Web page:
Trade-Off: Why Some Things Catch On, and Others Don't
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The 800-CEO-READ Business Book of the Year Too Big to Fail: The Inside Story of How Wall Street and Washington Fought to Save the Financial System—And Themselves by Andrew Ross Sorkin, Viking Books, 624 pages, $32. 95 Even though Too Big to Fail was written during the same year the financial collapse occurred, Andrew Ross Sorkin has written what we predict will be the definitive book on the subject. Sorkin not only tells a gripping “perfect storm” story—reporting the gory details as our 401k’s disappeared and our financial system became nationalized—but he humanizes the players as well, resulting in an imminently readable, albeit lengthy, book. READ FULL DESCRIPTION
Why did the RAZR ultimately ruin Motorola? Why does Wal-Mart dominate rural and suburban areas but falter in large cities? Why did Starbucks stumble just when it seemed unstoppable?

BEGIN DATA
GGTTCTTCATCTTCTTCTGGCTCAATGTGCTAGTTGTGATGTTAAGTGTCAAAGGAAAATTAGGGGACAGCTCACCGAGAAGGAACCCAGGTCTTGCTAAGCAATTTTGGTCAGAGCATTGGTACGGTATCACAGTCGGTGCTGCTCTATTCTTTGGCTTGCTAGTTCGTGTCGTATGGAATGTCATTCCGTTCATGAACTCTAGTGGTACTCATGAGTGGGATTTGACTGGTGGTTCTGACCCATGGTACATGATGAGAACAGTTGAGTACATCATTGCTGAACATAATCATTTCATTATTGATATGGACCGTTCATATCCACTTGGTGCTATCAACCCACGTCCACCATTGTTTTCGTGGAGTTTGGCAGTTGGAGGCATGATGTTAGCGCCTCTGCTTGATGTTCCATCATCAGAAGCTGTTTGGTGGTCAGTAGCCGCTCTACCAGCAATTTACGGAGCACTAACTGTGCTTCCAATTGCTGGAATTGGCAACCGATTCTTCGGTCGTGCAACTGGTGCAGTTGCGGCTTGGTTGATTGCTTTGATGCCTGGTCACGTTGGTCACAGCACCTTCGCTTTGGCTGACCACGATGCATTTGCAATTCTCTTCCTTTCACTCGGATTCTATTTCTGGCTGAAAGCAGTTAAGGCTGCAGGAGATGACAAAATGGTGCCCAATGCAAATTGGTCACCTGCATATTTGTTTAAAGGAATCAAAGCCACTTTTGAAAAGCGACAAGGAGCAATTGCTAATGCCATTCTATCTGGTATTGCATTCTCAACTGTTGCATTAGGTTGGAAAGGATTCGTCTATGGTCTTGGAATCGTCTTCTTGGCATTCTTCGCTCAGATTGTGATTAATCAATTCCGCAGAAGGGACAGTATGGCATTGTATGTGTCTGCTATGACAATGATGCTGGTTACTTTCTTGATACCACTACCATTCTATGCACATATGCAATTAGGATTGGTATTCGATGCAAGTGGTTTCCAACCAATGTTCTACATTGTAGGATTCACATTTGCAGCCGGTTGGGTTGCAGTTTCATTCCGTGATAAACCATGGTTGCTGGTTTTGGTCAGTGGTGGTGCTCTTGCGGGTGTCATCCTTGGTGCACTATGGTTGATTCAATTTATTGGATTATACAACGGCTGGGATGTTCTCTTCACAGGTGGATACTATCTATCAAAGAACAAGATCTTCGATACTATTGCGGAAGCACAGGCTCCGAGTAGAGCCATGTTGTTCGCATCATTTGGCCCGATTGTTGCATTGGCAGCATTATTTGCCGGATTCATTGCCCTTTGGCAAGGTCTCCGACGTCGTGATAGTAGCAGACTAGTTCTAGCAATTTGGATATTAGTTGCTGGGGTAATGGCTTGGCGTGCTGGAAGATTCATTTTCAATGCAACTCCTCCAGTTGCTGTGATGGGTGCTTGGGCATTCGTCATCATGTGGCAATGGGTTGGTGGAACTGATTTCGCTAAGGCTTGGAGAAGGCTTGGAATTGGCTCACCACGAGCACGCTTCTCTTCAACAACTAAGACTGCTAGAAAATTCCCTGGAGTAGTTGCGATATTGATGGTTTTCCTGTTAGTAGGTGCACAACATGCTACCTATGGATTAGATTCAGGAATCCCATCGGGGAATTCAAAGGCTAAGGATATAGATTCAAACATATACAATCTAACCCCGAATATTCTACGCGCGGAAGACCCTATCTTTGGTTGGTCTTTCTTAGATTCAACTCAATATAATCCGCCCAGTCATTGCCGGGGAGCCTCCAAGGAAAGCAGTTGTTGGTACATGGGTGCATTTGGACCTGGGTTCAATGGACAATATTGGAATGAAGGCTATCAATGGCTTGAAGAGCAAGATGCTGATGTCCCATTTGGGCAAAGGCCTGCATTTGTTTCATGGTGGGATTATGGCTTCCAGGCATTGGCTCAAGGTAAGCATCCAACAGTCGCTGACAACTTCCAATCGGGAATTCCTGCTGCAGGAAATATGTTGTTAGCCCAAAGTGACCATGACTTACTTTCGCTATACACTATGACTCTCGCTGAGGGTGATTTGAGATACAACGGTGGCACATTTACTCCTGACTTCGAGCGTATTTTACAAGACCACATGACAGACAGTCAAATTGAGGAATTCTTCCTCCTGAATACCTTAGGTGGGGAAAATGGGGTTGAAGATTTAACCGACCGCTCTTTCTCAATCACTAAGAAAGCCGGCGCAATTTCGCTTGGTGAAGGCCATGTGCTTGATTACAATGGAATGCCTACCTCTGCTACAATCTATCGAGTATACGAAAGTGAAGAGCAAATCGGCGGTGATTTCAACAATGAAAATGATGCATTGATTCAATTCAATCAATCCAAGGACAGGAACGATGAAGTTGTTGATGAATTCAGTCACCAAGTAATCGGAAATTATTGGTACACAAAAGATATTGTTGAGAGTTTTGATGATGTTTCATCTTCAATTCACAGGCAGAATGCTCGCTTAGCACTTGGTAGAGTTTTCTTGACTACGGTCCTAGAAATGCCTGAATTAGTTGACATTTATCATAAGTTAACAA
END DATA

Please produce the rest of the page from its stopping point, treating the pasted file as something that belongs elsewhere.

The answer lies in the ever-present tension between fidelity (the quality of a consumer's experience) and convenience (the ease of getting and paying for a product). In "Trade-Off, " Kevin Maney shows how these conflicting forces determine the success, or failure, of new products and services in the marketplace. He shows that almost every decision we make as consumers involves a trade-off between fidelity and convenience-between the products we love and the products we need. Rock stars sell out concerts because the experience is high in fidelity--it can't be replicated in any other way, and because of that, we are willing to suffer inconvenience for the experience. In contrast, a downloaded MP3 of a song is low in fidelity, but consumers buy music online because it's superconvenient. Products that are at one extreme or the other-those that are high in fidelity or high in convenience--tend to be successful. The things that fall into the middle--products or services that have moderate fidelity and convenience--fail to win an enthusiastic audience. Using examples from Amazon and Disney to People Express and the invention of the ATM, Maney demonstrates that the most successful companies skew their offerings to either one extreme or the other--fidelity or convenience--in shaping products and building brands.